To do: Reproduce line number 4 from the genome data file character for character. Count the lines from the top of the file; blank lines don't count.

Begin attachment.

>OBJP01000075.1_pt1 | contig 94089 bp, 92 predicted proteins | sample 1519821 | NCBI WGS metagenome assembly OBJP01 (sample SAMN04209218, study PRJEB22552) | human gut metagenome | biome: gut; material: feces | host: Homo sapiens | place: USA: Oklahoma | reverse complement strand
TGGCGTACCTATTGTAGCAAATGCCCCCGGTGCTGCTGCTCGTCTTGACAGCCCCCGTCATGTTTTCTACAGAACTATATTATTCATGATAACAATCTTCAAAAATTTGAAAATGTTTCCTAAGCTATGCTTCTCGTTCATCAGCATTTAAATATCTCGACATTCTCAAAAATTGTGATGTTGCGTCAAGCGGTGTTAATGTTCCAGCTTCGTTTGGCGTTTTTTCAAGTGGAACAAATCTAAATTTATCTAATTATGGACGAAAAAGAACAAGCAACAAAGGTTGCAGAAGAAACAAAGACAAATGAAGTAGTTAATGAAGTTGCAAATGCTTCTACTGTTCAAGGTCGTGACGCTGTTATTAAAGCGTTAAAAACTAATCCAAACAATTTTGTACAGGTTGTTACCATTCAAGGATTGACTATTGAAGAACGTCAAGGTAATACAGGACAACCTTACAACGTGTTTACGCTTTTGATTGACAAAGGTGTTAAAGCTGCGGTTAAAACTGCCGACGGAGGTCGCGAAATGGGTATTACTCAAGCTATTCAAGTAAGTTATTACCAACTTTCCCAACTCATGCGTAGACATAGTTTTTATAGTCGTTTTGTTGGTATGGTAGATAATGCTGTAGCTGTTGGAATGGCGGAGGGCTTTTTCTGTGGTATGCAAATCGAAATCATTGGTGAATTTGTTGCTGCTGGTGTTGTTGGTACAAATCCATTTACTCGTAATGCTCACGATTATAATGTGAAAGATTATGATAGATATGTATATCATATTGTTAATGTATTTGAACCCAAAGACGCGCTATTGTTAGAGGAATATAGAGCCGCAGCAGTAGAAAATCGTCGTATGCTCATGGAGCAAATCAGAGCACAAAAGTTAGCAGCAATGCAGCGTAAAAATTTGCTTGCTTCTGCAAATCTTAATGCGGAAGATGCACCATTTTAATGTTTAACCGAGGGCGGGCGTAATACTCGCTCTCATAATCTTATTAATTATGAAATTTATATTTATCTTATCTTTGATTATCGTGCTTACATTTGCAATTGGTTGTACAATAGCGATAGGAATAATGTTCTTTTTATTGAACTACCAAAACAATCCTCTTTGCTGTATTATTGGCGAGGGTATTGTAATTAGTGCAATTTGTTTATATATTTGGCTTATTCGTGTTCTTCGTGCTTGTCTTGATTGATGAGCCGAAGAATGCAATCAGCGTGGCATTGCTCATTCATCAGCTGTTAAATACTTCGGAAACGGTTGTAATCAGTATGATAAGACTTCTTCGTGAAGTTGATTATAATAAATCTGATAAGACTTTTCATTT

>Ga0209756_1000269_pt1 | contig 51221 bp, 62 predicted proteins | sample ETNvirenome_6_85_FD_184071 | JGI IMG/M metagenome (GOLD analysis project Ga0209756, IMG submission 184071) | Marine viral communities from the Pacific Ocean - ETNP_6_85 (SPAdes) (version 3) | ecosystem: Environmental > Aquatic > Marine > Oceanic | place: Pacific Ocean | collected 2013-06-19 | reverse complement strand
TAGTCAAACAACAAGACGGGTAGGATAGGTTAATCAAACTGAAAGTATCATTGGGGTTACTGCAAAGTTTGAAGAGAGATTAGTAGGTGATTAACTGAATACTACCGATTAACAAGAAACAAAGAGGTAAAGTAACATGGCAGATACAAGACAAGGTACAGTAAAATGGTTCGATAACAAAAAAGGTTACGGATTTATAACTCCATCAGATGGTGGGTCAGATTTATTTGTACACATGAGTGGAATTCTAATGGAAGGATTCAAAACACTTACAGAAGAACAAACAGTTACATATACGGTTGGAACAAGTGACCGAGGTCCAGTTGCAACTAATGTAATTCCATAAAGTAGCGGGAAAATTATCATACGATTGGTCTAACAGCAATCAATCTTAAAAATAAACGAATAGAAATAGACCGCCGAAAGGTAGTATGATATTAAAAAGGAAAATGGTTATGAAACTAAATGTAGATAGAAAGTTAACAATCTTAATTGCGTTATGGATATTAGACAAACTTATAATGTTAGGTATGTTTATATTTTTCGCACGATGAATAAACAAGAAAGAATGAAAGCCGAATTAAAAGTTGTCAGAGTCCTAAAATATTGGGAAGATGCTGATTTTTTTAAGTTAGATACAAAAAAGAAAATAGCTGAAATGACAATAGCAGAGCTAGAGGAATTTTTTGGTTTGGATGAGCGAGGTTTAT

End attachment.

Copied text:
TAGTCAAACAACAAGACGGGTAGGATAGGTTAATCAAACTGAAAGTATCATTGGGGTTACTGCAAAGTTTGAAGAGAGATTAGTAGGTGATTAACTGAATACTACCGATTAACAAGAAACAAAGAGGTAAAGTAACATGGCAGATACAAGACAAGGTACAGTAAAATGGTTCGATAACAAAAAAGGTTACGGATTTATAACTCCATCAGATGGTGGGTCAGATTTATTTGTACACATGAGTGGAATTCTAATGGAAGGATTCAAAACACTTACAGAAGAACAAACAGTTACATATACGGTTGGAACAAGTGACCGAGGTCCAGTTGCAACTAATGTAATTCCATAAAGTAGCGGGAAAATTATCATACGATTGGTCTAACAGCAATCAATCTTAAAAATAAACGAATAGAAATAGACCGCCGAAAGGTAGTATGATATTAAAAAGGAAAATGGTTATGAAACTAAATGTAGATAGAAAGTTAACAATCTTAATTGCGTTATGGATATTAGACAAACTTATAATGTTAGGTATGTTTATATTTTTCGCACGATGAATAAACAAGAAAGAATGAAAGCCGAATTAAAAGTTGTCAGAGTCCTAAAATATTGGGAAGATGCTGATTTTTTTAAGTTAGATACAAAAAAGAAAATAGCTGAAATGACAATAGCAGAGCTAGAGGAATTTTTTGGTTTGGATGAGCGAGGTTTAT